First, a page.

Battle of Shiloh

The Battle of Shiloh took place as part of the Civil War on April 6-7, 1862. As a result of the fall of Forts Henry and Donelson, General Albert Sidney Johnston and his Confederate troops were forced to fall back to parts of Tennessee, Alabama, and northern Mississippi, relinquishing Kentucky and much of middle-Tennessee. Johnston gathered his troops in Corinth, Mississippi and prepared for an attack against Ulysses S. Grant and his Union army. Grant, knowing Johnston and his troops were gathered in Corinth but unaware of a planned attack by the Southern army, traveled to Corinth to attack, but the plan was to wait for Don Carlos Buell’s Army of the Ohio and proceed together. Johnston attacked Grant’s army on April 6, 1862 near Pittsburg Landing, a steamboat dock on the Tennessee River, before Buell’s army arrived, taking the Union army by surprise.

Confederate forces drove the unprepared Union soldiers from their camps and threatened to overwhelm Grant’s command. Some Union soldiers, though, took a united stand against the Confederates and established a battle line at the sunken road, a three-foot deep trench known as the “Hornet’s Nest”. The Confederate’s heavy artillery helped them surround the Union troops and capture, kill, or wound most of them. General Johnston was fatally wounded on this first day of the Battle of Shiloh by a stray bullet while directing his troops and was replaced by General Pierre Gustave Toutant Beauregard, celebrated as the “hero” of the Battle of Bull Run. The bloody battle during a downpour left troops entangled, fighting on muddy roads and getting lost in the darkness and rain. The battle was to resume the next day.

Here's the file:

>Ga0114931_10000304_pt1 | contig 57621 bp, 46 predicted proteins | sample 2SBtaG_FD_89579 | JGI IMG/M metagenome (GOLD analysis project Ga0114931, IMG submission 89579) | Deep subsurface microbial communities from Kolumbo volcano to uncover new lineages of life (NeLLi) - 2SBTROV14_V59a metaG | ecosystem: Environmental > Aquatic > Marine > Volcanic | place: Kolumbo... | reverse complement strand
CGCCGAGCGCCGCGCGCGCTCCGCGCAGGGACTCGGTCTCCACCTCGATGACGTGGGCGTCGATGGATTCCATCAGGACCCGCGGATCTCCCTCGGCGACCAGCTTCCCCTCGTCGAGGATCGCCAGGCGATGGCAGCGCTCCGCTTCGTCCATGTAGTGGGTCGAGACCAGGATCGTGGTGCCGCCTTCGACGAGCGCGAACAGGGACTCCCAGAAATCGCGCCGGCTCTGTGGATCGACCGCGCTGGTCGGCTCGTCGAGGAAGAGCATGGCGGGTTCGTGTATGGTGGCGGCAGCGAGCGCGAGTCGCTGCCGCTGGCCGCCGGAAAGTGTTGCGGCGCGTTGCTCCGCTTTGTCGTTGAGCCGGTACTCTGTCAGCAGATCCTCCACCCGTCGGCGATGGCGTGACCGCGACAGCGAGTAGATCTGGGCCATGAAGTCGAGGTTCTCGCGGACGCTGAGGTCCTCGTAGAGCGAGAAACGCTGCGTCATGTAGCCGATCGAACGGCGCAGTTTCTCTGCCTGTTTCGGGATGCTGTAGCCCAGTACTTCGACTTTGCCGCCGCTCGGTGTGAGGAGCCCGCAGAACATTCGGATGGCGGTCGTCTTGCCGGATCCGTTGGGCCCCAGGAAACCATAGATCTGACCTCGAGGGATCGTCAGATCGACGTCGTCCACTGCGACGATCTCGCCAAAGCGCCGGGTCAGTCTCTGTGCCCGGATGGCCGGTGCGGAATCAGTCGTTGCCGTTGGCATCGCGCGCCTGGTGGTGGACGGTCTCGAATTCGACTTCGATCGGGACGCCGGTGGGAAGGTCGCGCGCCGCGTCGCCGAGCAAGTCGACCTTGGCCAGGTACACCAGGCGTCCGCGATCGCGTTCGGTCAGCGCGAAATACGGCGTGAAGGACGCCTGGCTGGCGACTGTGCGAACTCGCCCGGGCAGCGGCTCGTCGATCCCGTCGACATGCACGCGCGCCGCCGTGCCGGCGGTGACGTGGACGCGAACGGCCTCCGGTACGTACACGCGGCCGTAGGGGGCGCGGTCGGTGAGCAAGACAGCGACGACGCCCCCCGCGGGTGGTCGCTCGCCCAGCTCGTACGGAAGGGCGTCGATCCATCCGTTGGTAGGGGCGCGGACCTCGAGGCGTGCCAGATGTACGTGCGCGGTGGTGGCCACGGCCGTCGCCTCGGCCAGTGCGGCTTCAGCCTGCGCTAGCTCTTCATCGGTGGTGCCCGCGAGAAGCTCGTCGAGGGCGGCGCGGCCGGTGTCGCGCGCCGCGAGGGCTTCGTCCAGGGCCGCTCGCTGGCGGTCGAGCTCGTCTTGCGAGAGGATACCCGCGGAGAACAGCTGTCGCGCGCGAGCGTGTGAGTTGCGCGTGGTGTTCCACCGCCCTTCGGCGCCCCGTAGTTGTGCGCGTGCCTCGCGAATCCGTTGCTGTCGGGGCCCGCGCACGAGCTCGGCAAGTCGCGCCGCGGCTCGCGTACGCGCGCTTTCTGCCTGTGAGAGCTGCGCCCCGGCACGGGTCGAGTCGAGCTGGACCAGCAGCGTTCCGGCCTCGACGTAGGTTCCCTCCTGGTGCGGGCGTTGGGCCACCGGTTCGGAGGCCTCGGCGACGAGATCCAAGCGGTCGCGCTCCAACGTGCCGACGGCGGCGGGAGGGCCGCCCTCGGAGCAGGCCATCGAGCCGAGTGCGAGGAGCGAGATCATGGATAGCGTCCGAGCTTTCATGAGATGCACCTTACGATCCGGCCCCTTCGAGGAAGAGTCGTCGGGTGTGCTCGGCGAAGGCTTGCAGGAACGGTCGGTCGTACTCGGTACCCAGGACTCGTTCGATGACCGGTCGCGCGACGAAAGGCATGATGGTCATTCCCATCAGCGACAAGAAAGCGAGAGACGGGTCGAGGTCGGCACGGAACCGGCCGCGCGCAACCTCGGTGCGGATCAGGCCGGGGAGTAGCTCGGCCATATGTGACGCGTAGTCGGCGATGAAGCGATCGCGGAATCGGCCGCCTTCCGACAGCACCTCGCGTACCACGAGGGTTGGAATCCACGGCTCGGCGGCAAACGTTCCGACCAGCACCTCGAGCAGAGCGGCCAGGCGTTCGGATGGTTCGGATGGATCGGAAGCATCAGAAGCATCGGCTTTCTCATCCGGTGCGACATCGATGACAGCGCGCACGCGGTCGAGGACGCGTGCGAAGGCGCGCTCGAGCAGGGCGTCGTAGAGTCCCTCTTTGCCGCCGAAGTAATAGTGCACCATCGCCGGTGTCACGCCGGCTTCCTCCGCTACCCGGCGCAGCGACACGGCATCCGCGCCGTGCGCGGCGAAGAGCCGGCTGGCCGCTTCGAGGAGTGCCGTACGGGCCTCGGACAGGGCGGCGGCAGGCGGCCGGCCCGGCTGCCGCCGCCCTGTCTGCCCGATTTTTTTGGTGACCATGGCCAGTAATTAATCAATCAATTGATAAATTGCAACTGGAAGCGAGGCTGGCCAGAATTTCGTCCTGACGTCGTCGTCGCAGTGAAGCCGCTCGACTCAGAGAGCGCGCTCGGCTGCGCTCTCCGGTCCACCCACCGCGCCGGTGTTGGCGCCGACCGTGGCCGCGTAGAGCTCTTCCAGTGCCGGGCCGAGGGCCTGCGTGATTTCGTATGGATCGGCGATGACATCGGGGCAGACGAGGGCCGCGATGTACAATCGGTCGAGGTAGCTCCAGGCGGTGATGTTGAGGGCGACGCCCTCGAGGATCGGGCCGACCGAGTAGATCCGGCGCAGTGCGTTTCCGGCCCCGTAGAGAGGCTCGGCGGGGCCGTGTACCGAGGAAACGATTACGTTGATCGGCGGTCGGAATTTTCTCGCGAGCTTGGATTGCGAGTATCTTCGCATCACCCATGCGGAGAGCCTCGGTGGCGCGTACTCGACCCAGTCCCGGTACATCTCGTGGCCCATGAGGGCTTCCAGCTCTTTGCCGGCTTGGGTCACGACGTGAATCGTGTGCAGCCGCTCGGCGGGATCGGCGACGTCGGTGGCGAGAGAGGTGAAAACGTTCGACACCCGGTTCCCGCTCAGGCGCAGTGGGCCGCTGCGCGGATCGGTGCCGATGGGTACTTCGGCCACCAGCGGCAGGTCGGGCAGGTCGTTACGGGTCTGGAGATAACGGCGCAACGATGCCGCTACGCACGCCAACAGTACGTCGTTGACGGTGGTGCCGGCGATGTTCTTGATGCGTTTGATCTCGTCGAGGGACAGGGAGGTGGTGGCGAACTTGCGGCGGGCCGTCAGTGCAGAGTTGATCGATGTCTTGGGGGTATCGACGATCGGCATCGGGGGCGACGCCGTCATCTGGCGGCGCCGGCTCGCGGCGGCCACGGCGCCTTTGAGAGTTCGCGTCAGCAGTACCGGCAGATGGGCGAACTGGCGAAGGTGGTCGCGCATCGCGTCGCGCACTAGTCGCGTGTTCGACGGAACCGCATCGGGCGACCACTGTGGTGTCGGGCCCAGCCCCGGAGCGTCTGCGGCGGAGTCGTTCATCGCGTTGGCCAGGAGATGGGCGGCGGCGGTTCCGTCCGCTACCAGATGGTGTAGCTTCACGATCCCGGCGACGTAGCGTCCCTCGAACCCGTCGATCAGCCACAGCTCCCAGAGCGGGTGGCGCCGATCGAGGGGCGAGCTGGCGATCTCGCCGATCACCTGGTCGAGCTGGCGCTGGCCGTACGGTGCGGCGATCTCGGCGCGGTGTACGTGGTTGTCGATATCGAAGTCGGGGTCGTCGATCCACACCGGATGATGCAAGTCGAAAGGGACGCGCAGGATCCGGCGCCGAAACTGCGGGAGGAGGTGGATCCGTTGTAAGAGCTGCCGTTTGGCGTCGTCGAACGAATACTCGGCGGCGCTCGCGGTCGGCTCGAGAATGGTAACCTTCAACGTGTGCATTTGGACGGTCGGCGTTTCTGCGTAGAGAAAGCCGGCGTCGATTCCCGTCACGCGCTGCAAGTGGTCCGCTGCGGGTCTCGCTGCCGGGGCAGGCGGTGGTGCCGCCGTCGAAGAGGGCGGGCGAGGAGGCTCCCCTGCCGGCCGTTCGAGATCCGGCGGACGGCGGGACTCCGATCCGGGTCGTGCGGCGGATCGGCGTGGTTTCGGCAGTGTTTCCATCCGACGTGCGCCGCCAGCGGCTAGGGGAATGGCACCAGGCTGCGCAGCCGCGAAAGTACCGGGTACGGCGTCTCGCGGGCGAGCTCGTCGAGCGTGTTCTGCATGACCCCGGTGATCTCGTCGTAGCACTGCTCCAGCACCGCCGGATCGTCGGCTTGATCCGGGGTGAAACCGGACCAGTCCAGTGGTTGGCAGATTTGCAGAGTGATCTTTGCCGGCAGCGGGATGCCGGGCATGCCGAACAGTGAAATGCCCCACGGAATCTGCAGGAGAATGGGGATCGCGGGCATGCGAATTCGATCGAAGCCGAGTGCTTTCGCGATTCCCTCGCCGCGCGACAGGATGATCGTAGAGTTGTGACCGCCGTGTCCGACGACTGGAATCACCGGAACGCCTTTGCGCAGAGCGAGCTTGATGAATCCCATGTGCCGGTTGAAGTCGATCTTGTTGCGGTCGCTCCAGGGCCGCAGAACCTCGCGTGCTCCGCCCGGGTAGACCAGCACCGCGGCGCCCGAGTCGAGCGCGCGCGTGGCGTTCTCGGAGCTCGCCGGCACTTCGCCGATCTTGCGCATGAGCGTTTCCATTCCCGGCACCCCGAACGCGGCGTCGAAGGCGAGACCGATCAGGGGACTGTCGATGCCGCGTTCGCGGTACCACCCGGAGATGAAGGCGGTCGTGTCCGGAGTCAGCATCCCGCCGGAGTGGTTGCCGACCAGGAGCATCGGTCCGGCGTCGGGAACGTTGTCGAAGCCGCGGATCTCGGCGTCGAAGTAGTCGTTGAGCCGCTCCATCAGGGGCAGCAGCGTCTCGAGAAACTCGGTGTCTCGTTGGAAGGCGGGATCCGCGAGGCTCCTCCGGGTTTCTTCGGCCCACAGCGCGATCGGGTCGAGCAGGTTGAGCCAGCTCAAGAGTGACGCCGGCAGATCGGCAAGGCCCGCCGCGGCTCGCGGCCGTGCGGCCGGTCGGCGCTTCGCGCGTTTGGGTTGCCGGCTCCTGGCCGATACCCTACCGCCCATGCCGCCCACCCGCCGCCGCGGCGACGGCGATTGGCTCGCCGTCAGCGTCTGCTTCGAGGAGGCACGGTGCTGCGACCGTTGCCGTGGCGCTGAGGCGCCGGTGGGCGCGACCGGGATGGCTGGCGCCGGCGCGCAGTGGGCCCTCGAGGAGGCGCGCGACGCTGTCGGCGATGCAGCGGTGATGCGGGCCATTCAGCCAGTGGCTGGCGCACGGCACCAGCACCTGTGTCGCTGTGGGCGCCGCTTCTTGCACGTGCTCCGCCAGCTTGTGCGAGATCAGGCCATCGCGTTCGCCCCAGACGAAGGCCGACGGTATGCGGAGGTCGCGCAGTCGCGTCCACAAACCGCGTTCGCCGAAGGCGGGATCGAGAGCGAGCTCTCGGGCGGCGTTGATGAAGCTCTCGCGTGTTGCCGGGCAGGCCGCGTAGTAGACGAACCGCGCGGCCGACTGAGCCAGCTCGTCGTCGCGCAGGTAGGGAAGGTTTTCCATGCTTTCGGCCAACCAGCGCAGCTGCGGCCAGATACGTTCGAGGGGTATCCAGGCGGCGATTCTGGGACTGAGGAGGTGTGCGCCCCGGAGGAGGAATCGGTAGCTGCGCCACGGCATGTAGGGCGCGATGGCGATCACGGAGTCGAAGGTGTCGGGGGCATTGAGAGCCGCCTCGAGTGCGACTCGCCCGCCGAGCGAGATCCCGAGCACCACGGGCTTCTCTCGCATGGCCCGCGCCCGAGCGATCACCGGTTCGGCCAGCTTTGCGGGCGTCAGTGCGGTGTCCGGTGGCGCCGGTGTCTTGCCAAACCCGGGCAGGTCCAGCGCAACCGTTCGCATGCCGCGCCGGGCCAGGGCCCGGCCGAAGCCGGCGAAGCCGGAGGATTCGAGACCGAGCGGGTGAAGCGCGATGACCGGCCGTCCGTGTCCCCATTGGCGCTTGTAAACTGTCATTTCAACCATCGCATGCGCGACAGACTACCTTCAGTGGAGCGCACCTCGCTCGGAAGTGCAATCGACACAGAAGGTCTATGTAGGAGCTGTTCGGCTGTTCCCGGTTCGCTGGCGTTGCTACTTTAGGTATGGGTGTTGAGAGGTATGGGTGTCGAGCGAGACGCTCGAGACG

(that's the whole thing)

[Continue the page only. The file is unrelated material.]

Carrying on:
Throughout the night, Buell’s army arrived to support the Union troops. Also, the timely arrival of one of Grant’s reserve armies, led by Major General Lewis Wallace, added to the Union army and reinforced it to over 50,000 troops, outnumbering Beauregard and his Confederate army of under 30,000 disorganized troops. Ulysses S. Grant and his Union forces attacked at dawn on April 7 and overpowered the Confederates, forcing them to retreat and return to their stronghold in Corinth. In this two-day battle, over 23,000 casualties were sustained. The Battle of Shiloh is known as one of the bloodiest and deadliest battles of the Civil War. The casualty figures were five times greater than that of the Battle of Bull Run.

When the Confederate army was forced to retreat and the Battle of Shiloh was over, control of Corinth’s railroad junction was undecided. Corinth was the most important East-West rail communication in the Western Confederacy, linking the Mississippi River Valley to cities on the Confederate East Coast. By late-May, the Union succeeded in taking over the Corinth rail junction. A weakened Southern army defending the Mississippi River Valley allowed Grant to launch a nine-month long campaign to recover the Mississippi River.

The Battle of Shiloh was a very significant part of the Civil War. If the Union had lost badly, the Southern army would have stood a chance to take over cities such as St. Louis, Cincinnati, Chicago, and Cleveland as they would have been exposed. Kentucky and possibly Missouri would have joined the Confederacy which would have been devastating for the Union. None of this happened, but perhaps the largest significance of the Battle of Shiloh was what it taught the nation: that there would be no one single battle to end the war.